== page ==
Jonathan Fryer

Writer, Lecturer, Broadcaster and Liberal Democrat Politician

Posts Tagged ‘Bilbao’

Bilbao and Postmodern Regeneration

Posted by jonathanfryer on Tuesday, 13th August, 2013

Guggenheim Museum BilbaoBilbao was the centre of Spain’s industrial revolution, making fortunes for factory owners and other members of the elite and drawing in workers from the impoverished south of the country. True to the old Yorkshire saying, “where there’s much there’s brass”, the city developed into a glaring mix of luxurious homes of the minority, filthy factories and docks polluting the area, and poor quality housing for the masses, though  there was an old centre that has stayed intact, its narrow streets now pedestrianised. But after the inevitable decline in much of the industrial heartland Bilbao took a bold leap forward by agreeing to host a branch of the Guggenheim Museum, in a dramatic building designed by Frank Gehry. Other cities, including Madrid, reportedly turned down that possibility, fearing it would be a white elephant. But Bilbao took the plunge and by welcoming the museum set in train a process of urban regeneration that has become a model for urban planners worldwide, as well as being a draw to tourists. Inside the museum — whose raison d’etre is contemporary art — has a permanent collection of familiar names, including Andy Warhol and Gilbert & George. The day I went it also hosted an excellent and often moving temporary exhibition or art works, photographs, filmclips and ephemera from France under German occupation. It was perfect after taking those in to walk along the promenade alongside the river before crossing a bridge into the old town.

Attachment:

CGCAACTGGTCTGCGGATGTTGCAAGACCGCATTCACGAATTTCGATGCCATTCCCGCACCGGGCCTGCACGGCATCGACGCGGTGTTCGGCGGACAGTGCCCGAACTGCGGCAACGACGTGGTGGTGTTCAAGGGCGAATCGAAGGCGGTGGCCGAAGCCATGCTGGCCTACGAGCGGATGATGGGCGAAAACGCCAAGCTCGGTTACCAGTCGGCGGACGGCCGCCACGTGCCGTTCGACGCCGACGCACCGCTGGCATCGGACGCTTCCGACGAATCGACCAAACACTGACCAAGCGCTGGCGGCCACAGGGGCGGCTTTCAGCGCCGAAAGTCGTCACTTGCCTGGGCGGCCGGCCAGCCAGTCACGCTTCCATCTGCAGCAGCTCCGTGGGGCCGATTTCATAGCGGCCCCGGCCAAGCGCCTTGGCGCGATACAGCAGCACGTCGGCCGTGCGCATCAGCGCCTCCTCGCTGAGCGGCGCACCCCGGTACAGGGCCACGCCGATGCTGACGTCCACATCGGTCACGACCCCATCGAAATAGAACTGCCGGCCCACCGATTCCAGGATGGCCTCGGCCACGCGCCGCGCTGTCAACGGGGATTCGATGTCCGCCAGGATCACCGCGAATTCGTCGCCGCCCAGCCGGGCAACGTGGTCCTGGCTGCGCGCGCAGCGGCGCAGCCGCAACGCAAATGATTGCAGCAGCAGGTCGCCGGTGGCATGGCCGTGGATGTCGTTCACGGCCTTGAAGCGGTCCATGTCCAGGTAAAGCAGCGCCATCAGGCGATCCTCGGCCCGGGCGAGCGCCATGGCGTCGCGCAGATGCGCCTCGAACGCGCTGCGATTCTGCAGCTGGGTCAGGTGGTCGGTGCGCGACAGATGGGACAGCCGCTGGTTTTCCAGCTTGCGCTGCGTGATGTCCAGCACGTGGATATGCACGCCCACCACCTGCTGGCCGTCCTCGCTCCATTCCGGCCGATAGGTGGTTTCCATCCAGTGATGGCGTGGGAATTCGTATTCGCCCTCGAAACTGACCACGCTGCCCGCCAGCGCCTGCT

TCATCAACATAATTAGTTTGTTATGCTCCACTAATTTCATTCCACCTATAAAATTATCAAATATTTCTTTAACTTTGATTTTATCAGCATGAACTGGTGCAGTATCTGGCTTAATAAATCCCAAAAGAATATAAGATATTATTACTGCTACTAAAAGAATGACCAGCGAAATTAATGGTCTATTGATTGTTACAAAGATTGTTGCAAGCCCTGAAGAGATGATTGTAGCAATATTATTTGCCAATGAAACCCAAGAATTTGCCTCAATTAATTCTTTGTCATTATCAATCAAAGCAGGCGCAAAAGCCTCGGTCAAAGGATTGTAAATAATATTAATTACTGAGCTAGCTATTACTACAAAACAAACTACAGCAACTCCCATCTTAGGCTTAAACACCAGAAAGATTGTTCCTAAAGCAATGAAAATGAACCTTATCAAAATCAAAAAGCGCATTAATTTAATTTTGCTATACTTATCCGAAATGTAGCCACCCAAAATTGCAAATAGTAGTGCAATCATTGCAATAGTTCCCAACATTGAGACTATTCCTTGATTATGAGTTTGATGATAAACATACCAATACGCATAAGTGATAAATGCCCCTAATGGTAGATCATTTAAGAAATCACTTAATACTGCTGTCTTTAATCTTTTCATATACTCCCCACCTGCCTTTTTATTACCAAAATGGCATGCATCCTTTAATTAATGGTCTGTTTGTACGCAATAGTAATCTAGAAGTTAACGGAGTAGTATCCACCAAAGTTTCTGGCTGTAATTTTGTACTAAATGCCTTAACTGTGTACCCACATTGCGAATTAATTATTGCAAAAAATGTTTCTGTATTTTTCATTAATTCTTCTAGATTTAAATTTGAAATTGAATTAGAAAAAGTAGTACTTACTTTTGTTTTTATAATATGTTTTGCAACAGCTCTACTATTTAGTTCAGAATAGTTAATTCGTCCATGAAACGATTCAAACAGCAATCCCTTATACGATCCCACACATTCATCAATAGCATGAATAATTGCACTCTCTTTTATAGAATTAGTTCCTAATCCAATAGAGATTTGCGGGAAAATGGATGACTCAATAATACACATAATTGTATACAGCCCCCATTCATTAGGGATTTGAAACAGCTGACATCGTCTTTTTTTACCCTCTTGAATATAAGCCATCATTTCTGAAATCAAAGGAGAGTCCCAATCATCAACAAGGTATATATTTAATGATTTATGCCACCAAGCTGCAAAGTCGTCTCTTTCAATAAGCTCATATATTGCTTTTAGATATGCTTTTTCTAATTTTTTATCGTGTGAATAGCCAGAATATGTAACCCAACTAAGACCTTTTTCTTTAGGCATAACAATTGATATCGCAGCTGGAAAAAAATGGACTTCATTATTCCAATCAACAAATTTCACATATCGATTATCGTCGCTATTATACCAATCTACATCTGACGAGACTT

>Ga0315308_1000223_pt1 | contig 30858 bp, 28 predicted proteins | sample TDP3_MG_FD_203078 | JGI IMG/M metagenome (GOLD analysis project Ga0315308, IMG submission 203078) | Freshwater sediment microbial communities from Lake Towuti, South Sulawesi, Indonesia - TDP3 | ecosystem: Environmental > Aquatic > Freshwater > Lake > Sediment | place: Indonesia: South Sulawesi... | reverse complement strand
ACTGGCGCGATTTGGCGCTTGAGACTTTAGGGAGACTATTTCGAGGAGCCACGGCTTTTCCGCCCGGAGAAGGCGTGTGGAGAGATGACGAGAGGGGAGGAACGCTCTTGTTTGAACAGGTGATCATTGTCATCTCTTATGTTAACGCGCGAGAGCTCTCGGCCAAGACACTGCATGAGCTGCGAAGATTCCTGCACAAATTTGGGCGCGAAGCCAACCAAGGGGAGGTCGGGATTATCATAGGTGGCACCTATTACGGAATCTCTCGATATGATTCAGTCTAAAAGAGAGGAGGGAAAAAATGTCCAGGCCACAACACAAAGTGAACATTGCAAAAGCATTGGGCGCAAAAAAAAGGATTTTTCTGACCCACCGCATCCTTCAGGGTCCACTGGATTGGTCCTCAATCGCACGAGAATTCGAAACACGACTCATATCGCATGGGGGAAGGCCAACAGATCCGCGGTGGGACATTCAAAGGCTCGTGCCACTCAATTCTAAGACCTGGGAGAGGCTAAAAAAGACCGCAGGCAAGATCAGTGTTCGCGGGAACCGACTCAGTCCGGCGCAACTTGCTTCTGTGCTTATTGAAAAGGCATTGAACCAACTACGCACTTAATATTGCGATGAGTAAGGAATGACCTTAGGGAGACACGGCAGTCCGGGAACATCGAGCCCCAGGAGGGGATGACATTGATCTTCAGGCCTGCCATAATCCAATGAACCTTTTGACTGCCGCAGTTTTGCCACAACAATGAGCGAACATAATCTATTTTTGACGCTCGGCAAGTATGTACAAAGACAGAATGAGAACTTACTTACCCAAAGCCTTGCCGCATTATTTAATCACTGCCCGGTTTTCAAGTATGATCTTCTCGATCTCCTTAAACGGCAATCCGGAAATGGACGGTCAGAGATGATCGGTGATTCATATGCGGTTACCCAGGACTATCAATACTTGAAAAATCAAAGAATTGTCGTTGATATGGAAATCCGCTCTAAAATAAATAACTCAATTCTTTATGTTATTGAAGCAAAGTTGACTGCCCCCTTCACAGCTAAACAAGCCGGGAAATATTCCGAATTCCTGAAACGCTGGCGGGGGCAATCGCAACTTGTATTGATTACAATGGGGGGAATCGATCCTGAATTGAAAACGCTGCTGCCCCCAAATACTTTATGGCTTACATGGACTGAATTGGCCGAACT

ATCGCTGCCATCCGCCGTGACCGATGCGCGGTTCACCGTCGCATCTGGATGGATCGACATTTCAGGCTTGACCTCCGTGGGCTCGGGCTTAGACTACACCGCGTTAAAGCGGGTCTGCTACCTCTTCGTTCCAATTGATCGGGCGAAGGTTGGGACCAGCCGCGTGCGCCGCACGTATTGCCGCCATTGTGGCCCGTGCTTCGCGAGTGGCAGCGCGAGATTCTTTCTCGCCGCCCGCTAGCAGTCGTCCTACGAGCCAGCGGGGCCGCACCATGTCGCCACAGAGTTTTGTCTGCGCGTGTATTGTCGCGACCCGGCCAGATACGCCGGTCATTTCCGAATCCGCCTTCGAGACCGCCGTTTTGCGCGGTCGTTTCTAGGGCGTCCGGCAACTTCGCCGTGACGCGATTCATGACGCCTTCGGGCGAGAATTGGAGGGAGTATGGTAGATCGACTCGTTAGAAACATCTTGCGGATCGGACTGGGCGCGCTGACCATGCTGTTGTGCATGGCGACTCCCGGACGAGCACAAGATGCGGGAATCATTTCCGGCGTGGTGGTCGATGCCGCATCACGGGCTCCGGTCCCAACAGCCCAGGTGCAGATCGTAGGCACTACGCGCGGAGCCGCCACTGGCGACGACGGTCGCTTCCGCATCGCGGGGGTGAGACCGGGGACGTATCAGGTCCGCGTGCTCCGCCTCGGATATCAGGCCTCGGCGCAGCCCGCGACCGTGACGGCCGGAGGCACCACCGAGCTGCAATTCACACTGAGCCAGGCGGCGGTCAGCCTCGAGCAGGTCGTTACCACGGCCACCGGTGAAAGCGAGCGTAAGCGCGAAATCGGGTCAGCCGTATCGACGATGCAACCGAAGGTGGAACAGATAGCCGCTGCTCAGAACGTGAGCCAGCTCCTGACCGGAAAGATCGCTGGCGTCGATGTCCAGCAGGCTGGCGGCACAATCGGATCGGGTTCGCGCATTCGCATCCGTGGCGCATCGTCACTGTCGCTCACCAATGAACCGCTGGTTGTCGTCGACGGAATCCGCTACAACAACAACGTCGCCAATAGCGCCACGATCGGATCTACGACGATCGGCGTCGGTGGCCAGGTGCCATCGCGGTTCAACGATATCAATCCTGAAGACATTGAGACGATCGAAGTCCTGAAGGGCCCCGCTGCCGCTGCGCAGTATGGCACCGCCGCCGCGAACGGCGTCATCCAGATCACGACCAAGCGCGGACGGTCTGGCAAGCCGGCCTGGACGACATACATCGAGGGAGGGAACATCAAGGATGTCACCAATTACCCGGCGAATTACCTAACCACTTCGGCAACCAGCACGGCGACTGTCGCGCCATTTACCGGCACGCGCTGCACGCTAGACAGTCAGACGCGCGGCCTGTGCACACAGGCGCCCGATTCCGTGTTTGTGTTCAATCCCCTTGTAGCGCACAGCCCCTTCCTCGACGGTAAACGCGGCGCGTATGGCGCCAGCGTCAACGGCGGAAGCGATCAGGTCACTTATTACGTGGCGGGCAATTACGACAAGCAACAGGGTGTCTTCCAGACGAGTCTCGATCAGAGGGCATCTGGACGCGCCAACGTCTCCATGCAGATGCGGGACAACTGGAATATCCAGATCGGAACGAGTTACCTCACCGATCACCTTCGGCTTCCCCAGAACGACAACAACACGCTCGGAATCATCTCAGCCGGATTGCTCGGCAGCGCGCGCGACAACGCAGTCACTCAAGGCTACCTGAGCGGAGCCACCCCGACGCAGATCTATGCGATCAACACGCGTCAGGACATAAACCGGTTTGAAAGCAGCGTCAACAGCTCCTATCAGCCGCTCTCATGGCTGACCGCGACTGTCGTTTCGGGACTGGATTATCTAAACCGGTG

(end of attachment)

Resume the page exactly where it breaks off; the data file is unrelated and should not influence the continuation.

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The Basque Country

Posted by jonathanfryer on Wednesday, 24th July, 2013

The Basque CountryGuggenheim Museum BilbaoThe Basque Country is a land of mountains and valleys — and the sea. The early 16th century Basque navigator Juan Sebastián de Elcano accompanied the Portuguese explorer Ferdinand Magellan on his historic sail westwards in search of the East Indies, and unlike Magellan, he survived. The Basques are among the oldest, if not the very oldest, peoples of Europe and their language is unlike any other. Of course it was suppressed under General Franco and for decades Basque separatists — mainly in Spain, but with a few allies in the smaller Basque lands of France — have agitated for independence, sometimes violently. It was while Franco was in decline, in 1975, that the Irish writer and specialist on Spain, Paddy Woodworth, first set foot in Euskal Herria — the land of the Basques. But he became fascinated and over the next 30 years and more penetrated the Basque lands and mentality more than most foreign observers. One result is his book The Basque Country (Signal, 2007), which is far more than just a guidebook or even a cultural history. It is a song of one man’s love for a tiny corner of Europe that has been often misunderstood. Paddy is a canny and opinionated (in the best sense of the world) companion, who relishes the Basque love of food and drink (wine and cider), the echoes of pre-Christian rituals and beliefs and the magic realism of some of its literature and folklore. He bemoans the noisiness of post-modern life in village bars, while at the same time — in a major, central chapter — celebrating aspects of the post-modern transformation of Bilbao (the “Guggenheim Effect”). While decrying the carnage of ETA’s terror campaign, as well as the torture and killings of Basque activists by various Spanish regimes, he remains neutral in his position regarding Basque separatism, at the same time drawing some interesting comparisons with Northern Ireland. Above all, he invites the reader to celebrate an land and its people before they irrevocably change, just as the whales that used to swim off the coast have disappeared and many species of fish have been driven to the verge of extinction.

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